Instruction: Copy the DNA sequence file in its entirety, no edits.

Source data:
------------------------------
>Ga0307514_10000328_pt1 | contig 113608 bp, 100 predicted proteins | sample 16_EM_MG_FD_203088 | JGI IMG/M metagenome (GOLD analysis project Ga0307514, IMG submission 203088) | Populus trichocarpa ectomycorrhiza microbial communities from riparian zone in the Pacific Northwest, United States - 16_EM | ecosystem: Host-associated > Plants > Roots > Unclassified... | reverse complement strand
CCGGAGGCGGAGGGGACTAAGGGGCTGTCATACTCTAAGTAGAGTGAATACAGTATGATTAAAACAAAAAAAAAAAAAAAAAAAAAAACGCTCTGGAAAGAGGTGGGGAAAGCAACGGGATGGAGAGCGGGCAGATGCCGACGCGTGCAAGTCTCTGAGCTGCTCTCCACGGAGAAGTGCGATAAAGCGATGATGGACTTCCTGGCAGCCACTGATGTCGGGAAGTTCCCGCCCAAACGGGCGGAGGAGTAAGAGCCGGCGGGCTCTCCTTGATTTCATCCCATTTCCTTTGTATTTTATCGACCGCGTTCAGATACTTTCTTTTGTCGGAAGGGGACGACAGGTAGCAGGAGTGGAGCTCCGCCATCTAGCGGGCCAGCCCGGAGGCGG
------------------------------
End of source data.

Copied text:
>Ga0307514_10000328_pt1 | contig 113608 bp, 100 predicted proteins | sample 16_EM_MG_FD_203088 | JGI IMG/M metagenome (GOLD analysis project Ga0307514, IMG submission 203088) | Populus trichocarpa ectomycorrhiza microbial communities from riparian zone in the Pacific Northwest, United States - 16_EM | ecosystem: Host-associated > Plants > Roots > Unclassified... | reverse complement strand
CCGGAGGCGGAGGGGACTAAGGGGCTGTCATACTCTAAGTAGAGTGAATACAGTATGATTAAAACAAAAAAAAAAAAAAAAAAAAAAACGCTCTGGAAAGAGGTGGGGAAAGCAACGGGATGGAGAGCGGGCAGATGCCGACGCGTGCAAGTCTCTGAGCTGCTCTCCACGGAGAAGTGCGATAAAGCGATGATGGACTTCCTGGCAGCCACTGATGTCGGGAAGTTCCCGCCCAAACGGGCGGAGGAGTAAGAGCCGGCGGGCTCTCCTTGATTTCATCCCATTTCCTTTGTATTTTATCGACCGCGTTCAGATACTTTCTTTTGTCGGAAGGGGACGACAGGTAGCAGGAGTGGAGCTCCGCCATCTAGCGGGCCAGCCCGGAGGCGG